I’ve always loved reading books growing up. If you know me personally, you know that as a kid, I would usually carry a book and a notebook around with me anywhere I went. We moved to a new town when I was in the fourth grade and I think reading was an escape for me as I tried to fit in and find my place in a community where most of the kids had known each other since preschool. Since then, I have loved the feeling of starting a new book, discovering and getting to know characters I may not have known otherwise.
One of my favorite topics to talk about with friends is dissecting an amazing (or not so amazing) book one of us has recently read. Since i’m always giving and asking for book recommendations, I thought it would be fun to have a series on Street Style Philosophy where I can share recent books i’ve read and get some tips from you guys on any must-reads i’m missing.
If you ask me what my favorite book is, I’ll go blank and not know where to begin. I may have a few books in mind that have stood out over the years but it would be difficult to pick one favorite. I think it’s more fun to talk about books that someone has recently read so on that note, here are the last five books I’ve read and what I thought about them (I’d love to hear yours too!).
You’ll Grow Out Of It, by Jessi Klein
Klein is the head writer on the show, Inside Amy Schumer, and pretty hilarious. This book is a collection of essays on aging, sexuality, dating, and other random topics. I could relate to so many of the stories and even if I didn’t, I found myself laughing out loud.
Here are the author’s thoughts on buying a wedding dress:
“Dresses are brought out from back rooms with somber reverence, like the Torah being revealed from the ark.”
She also dedicates a chapter to why women should get an epidural, which was poignant and funny:
“The term natural birth. ‘Natural.” It sounds so…natural. So relaxing. So earth goddess. So feminine. But how often do people really want women to be or do anything ‘natural’? It seems to me the answer is almost never. In fact, almost everything “natural” about women is considered pretty fucking horrific. Hairy legs and armpits? Please shave, you furry beast. And while you’re at it, don’t forget to remove your pubic hair, that’s also an abomination. Do you have hips and cellulite? Please go hide in the very back of your shoe closet and turn the light off and stay there until someone tells you to come out (no one will tell you to come out). It’s interesting that no one cares very much about women doing anything ‘naturally’ until it involves them being in excruciating pain. No one ever asks a man if he’s having a ‘natural root canal.’ No one ever asks if a man is having a ‘natural vasectomy.’
People get so opinionated about this and I honestly feel like it’s a personal decision. I don’t see a problem with discussing it though and doing your research so you’re educated on the subject before arguing for either side. I can say that I got an epidural both times and have no regrets. The most recent time was three weeks ago when our son was born and my main concern was the anesthesiologist not getting there in time. I distinctly remember repeating, “is it too late? I don’t want it to be too late” and being terrified that I wouldn’t get it in time. Good news, it wasn’t too late!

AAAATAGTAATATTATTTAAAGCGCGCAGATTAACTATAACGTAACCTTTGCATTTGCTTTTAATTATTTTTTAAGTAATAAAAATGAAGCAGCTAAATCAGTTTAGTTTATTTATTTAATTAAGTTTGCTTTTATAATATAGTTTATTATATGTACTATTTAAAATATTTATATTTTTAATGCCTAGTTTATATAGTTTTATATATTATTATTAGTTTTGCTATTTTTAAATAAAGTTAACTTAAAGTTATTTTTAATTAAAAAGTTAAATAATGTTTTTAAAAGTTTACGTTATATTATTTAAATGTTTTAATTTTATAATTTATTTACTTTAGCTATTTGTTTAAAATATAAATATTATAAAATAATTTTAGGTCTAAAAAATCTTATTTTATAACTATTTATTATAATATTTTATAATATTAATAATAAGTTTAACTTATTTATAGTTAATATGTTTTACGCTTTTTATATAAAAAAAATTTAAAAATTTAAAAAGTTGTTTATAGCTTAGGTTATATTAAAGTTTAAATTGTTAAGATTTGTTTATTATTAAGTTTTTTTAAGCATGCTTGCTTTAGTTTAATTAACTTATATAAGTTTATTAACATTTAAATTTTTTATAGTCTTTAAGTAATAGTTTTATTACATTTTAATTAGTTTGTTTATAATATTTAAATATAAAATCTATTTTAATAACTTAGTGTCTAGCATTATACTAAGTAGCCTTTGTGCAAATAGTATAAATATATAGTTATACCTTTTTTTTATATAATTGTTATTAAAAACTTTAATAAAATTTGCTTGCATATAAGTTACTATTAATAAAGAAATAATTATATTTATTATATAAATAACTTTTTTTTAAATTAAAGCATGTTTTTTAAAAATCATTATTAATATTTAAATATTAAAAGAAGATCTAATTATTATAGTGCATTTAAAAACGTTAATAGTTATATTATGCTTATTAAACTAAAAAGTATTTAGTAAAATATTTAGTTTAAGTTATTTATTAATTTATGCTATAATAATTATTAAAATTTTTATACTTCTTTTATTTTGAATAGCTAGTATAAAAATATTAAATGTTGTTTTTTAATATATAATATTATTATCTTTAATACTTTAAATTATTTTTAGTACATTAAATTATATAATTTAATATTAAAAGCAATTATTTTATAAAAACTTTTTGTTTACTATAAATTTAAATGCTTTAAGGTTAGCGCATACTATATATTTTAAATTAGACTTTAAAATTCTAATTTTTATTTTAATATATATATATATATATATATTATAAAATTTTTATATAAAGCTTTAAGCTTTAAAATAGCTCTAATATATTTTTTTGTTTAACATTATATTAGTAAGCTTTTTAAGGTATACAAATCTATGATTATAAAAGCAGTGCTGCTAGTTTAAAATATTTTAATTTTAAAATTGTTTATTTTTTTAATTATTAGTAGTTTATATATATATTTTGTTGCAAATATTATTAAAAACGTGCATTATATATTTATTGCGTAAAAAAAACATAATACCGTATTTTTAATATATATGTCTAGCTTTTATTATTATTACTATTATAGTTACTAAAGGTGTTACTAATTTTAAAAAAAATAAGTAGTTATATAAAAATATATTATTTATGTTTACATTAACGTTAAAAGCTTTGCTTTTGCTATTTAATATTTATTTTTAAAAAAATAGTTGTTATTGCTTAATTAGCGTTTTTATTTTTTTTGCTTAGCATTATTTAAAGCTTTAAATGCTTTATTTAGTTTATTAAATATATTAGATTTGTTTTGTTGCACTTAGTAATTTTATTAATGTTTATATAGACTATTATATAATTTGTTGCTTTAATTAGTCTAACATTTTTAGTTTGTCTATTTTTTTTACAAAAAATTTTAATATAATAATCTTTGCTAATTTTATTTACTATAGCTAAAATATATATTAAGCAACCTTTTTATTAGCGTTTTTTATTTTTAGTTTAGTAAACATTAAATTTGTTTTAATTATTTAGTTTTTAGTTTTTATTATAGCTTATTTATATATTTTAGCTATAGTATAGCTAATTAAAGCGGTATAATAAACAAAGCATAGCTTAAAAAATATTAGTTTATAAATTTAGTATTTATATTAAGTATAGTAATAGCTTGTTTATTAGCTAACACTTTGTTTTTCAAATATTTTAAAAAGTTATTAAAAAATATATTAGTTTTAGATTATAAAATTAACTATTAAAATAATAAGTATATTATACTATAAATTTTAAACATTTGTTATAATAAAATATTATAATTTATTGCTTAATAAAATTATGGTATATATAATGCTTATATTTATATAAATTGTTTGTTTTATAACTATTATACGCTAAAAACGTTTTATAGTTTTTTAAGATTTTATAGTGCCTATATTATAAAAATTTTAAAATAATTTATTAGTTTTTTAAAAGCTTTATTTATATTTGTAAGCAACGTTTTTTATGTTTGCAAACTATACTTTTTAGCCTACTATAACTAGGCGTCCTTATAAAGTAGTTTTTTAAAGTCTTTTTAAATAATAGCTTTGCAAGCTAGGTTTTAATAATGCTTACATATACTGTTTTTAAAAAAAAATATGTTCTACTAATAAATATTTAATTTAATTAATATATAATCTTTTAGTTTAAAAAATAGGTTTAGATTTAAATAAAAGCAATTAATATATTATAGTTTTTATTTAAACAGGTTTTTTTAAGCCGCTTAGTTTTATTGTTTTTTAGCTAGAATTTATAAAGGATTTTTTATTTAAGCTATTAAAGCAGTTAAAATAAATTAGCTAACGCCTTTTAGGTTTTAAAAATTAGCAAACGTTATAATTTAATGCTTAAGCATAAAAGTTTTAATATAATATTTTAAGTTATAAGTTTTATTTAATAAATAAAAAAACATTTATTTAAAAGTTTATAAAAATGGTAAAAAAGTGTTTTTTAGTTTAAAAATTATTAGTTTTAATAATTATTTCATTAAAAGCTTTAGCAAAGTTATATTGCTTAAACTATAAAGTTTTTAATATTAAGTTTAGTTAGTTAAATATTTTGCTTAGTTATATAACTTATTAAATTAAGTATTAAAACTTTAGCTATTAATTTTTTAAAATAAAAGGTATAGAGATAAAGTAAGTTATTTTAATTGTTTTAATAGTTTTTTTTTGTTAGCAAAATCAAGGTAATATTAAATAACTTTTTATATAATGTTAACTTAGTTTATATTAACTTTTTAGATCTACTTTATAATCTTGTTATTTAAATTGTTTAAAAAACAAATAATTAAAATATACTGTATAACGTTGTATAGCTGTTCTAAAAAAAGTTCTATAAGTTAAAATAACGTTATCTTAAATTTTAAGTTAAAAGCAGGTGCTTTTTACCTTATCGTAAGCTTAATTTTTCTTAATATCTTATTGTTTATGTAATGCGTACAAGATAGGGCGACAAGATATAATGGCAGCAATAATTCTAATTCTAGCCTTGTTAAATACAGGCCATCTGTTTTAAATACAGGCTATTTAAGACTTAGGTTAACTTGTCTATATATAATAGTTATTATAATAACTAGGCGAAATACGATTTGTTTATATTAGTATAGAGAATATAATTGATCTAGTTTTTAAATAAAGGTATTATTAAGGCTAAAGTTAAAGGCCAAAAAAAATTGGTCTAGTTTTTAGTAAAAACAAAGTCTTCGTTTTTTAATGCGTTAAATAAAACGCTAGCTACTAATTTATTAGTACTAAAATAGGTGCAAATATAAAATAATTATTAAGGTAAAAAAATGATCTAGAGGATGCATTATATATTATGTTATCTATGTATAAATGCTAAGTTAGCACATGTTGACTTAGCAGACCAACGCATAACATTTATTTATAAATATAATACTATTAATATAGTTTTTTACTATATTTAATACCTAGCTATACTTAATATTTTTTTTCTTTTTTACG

Another favorite (Jessie’s friend telling her this advice):
“Men rise to the standards you hold them up to,” she explained. “Their behavior will always be the exact bar you allow it to be.”
This is so true.
The book is a lot of those kind of truth bombs but told in a light and funny way. Read this if you find that the only time you have to read is before bed, which results in you falling asleep two pages in. This will keep you up for at least a chapter.
We Should All Be Feminists, by Chimamanda Ngozi Adichie
This book is good. Really good. I first discovered Chimamanda Ngozi Adichie through a TED talk with the same title, which you can find here. This is a personal essay adapted from the writer’s TED talk, in which she goes into further detail on the injustice associated with gender stereotypes that often go unnoticed.
The word feminist has such a negative connotation associated with it. When I told some people that I was reading this book, I could tell by the look on their face that they thought I was one of those women that hated men, didn’t shave their armpits and thought women were the superior species.
One story that stood out to me was where Adichie describes a time when she was at an event with a male friend and she tipped a valet attendant that had just retrieved her car. The attendant accepted the money from the author but thanked her male friend. Both of them had wondered why and realized that he had assumed any money she had to tip him must have came from her friend, who is a man, rather than herself.
She also tells the story of a young woman in Nigeria who was gang-raped at a university and was subsequently vilified and blamed for the crime by both males and females:
“Yes, rape is wrong, but what is a girl doing in a room with four boys?” The author writes, “let us, if we can, forget the horrible inhumanity of that response. These Nigerians have been raised to think of women has inherently guilty. And they have been raised to expect so little of men that the idea of men as savage beings with no self-control is somehow acceptable.”
This is hard to read but doesn’t it sound familiar? The same thing happens in the US.